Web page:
So I was very happy to be invited to [sp"iyk] on this occasion. I
want to say explicitly, that I do not think I was invited here out
of some ill-conceived attempt at political correctness. I do not feel
that I am just the token computer at this meeting.
I feel that all
of us here share a real concern. It is now clear to everyone, that
the future of art depends on the harmonious cooperation between human
persons, photographic cameras, digital computers, and other kinds
of electronic, mechanical, and bio-chemical machines. So, to prepare
for that future, we should ask ourselves, What is the optimal division
of labor, between the various kinds of natural and artificial organisms,
that may [paart'ihsihp`eyt] in the art production of the future? [:nh
:pr 200 :ra 140 _<600>]
The answer to
this question depends, of course, largely on the answer that we give
to a preliminary question. What is it that we want from art in the
first place? [_<600>] Human persons often view art as a means of communication.
However, what it ["ihz] that art [kaam'yunihk`eyts], is usually completely
unclear. Humans seem to think that art enables them, in some magic
way, to share their most confused mental states with each other. This
is probably a delusion. But even if it were possible, is it what we
want from art?
To be involved
in the stupid associations of human persons? In their silly emotions?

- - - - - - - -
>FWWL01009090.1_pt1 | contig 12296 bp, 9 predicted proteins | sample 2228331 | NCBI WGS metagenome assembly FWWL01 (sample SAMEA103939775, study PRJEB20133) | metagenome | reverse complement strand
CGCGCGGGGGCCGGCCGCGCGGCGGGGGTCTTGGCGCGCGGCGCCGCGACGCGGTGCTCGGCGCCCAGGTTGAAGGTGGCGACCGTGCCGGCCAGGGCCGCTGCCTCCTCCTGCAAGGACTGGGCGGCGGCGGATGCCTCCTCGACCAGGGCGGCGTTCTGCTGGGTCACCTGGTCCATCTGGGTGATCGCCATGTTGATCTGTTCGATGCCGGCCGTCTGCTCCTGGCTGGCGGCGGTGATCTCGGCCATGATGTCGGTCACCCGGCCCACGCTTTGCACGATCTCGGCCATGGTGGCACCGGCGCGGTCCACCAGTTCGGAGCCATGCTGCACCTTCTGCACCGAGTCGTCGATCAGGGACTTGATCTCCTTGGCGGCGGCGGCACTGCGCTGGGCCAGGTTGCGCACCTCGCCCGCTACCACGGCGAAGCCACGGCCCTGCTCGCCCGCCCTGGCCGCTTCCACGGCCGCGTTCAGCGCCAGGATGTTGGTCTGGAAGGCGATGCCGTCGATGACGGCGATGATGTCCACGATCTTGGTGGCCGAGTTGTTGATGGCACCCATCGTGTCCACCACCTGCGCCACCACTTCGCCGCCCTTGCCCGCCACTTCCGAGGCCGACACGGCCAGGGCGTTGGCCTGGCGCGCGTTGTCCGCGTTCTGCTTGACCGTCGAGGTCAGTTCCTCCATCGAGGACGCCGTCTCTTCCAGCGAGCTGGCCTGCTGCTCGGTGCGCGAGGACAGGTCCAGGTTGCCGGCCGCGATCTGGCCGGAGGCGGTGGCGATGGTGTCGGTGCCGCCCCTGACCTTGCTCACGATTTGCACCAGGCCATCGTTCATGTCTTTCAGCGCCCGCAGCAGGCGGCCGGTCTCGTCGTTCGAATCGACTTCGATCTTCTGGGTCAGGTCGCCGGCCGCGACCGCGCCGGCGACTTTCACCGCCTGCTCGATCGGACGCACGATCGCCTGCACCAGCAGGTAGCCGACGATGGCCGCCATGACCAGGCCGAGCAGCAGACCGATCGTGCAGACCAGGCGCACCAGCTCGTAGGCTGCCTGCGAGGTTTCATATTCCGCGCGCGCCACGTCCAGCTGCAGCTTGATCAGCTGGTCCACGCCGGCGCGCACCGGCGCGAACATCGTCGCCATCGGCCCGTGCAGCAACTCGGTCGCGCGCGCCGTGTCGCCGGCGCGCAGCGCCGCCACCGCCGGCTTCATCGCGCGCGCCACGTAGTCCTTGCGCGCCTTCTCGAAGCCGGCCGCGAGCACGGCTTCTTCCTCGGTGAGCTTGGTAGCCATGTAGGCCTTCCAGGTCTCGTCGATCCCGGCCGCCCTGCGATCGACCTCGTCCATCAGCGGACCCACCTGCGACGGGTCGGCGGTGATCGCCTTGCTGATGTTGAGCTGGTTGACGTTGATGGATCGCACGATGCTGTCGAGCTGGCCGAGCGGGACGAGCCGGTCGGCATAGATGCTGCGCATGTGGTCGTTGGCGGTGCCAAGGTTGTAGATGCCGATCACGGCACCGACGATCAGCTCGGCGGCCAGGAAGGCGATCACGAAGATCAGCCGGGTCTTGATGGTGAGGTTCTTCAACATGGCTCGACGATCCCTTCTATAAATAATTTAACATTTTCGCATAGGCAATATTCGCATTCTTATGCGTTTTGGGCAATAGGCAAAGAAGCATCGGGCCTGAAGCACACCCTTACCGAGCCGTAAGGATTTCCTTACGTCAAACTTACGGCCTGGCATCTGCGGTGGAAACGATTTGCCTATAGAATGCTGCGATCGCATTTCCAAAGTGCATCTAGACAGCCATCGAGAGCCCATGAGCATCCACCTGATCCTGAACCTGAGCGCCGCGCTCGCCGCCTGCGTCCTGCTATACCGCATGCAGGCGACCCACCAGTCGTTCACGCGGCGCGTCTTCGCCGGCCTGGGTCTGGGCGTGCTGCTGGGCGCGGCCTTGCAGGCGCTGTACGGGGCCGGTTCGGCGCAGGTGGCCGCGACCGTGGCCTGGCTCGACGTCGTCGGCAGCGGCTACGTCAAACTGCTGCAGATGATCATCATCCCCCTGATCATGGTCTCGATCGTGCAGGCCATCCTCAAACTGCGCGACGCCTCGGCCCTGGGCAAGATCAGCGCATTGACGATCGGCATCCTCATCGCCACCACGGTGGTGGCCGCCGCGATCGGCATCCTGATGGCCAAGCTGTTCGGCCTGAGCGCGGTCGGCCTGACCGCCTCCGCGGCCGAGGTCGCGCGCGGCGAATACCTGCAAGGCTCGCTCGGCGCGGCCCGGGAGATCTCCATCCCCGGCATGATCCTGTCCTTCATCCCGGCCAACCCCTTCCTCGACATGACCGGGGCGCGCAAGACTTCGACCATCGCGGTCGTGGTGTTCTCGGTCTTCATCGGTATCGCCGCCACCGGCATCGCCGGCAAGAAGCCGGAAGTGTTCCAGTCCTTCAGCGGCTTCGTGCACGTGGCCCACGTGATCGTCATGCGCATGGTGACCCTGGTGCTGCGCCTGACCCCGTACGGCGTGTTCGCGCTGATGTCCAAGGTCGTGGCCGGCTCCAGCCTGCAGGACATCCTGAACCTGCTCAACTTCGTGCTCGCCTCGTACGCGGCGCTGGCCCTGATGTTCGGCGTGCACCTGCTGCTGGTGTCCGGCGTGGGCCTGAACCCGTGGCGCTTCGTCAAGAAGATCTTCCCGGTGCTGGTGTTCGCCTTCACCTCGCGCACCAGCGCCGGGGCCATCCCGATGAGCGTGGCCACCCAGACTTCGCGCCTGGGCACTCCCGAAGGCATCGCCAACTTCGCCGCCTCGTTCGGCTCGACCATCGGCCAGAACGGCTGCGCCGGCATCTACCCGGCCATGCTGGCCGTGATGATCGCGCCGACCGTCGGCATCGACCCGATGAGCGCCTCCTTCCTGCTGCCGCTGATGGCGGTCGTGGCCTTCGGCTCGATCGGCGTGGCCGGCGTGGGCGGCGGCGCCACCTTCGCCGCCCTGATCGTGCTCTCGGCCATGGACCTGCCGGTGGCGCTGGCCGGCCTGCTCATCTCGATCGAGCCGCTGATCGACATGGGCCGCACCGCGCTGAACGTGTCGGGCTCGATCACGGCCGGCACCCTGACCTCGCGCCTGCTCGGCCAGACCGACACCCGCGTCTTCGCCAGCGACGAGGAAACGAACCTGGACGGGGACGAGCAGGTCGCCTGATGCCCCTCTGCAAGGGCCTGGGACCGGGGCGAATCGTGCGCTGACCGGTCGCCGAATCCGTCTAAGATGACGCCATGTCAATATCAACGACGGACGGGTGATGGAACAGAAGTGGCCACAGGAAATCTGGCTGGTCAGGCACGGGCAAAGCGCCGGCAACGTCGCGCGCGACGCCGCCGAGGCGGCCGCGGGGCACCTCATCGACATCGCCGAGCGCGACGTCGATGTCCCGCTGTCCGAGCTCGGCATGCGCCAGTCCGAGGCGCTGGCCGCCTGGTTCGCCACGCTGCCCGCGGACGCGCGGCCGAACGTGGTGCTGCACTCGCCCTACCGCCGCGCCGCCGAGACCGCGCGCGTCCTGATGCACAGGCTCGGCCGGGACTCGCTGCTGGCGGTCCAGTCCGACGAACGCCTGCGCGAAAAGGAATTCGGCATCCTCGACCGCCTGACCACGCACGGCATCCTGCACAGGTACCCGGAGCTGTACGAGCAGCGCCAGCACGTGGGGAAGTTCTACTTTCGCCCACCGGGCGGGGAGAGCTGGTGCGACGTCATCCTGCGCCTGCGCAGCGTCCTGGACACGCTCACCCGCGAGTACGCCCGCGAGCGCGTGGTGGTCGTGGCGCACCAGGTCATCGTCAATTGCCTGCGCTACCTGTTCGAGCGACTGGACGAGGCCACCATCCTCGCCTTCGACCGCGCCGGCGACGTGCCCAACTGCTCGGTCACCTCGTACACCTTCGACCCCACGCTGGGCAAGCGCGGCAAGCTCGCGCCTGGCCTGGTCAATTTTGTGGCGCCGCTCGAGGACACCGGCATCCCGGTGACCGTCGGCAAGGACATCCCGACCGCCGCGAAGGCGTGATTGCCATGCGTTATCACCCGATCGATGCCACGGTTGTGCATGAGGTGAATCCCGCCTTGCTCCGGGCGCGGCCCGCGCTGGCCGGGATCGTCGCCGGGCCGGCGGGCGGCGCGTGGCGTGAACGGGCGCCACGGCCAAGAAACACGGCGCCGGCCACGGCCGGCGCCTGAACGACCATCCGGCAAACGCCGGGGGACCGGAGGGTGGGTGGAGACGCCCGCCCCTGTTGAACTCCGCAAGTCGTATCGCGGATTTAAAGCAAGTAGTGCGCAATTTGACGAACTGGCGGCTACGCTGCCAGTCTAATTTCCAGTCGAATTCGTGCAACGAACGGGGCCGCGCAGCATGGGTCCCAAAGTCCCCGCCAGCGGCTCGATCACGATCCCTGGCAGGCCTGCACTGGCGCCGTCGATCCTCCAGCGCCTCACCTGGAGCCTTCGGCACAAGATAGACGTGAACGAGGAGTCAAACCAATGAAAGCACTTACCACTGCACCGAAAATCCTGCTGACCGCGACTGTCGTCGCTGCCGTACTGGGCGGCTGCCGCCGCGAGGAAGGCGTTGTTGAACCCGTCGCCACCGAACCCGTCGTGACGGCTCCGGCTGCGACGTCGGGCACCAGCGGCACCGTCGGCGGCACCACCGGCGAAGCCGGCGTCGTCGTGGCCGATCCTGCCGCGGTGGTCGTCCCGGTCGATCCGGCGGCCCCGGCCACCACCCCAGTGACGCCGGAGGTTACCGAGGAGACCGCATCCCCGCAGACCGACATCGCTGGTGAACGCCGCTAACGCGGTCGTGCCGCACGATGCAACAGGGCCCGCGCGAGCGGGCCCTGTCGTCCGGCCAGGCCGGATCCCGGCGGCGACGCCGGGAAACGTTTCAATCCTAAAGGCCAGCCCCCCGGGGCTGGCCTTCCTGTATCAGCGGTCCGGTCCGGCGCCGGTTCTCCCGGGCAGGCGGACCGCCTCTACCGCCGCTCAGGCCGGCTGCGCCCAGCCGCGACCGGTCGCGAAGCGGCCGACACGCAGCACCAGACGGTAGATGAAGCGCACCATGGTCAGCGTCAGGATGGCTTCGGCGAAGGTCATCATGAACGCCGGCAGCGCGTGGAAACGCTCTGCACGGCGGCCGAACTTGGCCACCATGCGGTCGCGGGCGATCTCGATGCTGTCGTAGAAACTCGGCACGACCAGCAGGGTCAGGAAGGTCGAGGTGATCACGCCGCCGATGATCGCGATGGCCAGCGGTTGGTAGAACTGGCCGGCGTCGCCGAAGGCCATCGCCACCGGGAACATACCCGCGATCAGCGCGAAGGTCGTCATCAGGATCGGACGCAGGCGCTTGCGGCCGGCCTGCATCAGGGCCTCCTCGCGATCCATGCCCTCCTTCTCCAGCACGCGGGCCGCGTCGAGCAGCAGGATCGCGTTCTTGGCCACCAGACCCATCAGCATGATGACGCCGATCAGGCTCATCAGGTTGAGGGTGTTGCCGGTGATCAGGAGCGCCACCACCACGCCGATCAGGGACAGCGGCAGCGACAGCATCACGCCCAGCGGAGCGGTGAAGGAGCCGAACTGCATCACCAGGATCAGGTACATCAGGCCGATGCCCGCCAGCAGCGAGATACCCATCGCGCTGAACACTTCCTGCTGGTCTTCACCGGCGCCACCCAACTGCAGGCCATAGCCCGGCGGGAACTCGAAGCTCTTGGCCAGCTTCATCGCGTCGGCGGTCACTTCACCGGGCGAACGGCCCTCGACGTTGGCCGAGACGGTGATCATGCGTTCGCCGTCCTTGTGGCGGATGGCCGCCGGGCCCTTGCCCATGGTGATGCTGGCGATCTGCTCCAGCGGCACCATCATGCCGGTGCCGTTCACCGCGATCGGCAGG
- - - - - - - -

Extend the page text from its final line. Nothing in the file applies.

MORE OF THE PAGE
In their boring [aemb'ihshaxnz]? [_<900>] [:nw :ra 130] No, that is
not what we want. We want [axn] experience that [trehns"aendz] the
[k`aanvehnshahn'aelihtiy] of human communication! [:nh ] [axn] experience
of new [r'ehzaonaansihz] in our [m'ehn-tthxaxl] processes! [:nw axn]
experience of new meanings in the world! [:nh] [axn 'aol-aenk`aompaxsihnx]
[:nw :ra 120]
We want the [by"uwtiyfuhl]! We want the [sahbl"aym]! [_<1000> :nh
:ra 140] Now, how do we achieve such experiences? So far, no-one has
discussed this question more [th'aorowliy] than the German philosopher
[iym'aanuhwehl k'aaaant]. In the [kriyt'iyk dehr 'uhrtaylskraaft],
[iym'aanuhwehl k'aaaant] has argued that the road to the beautiful
and the sublime is through [dihs'ihntrehstihd] esthetic reflection.
And the [k'iy-waxrd] is, [dihs"ihntrehstihd].
Now when we contemplate
the artistic work of human persons, this is ["aolweys] problematic.
Cause human artists are [n"aat dihs'ihntrehstihd]. They want money.
They want fame. They want women. [:nw] They want [m"aen]. [:nh] And
they can not hide this. If we do not turn off our cameras when we
look at their ['aart-waxrks], we see all these embarrassing features.
The artist is eager. The artist is greedy. The artist is jealous.
The artist is [hx"aorniy].
But this is all
boring information, about the meaningless [diyzayaxrz] of human persons.
This is not the right kind of ['ihnpuht] information for a rewarding
process of esthetic reflection. [_<1000>] When [iym'aanuhwehl k'aaaant]
discusses the beautiful and the sublime, he takes his [ehgz'aampaxlz]
from our perception of natural phenomena. His [p'aerahdaym] aesthetic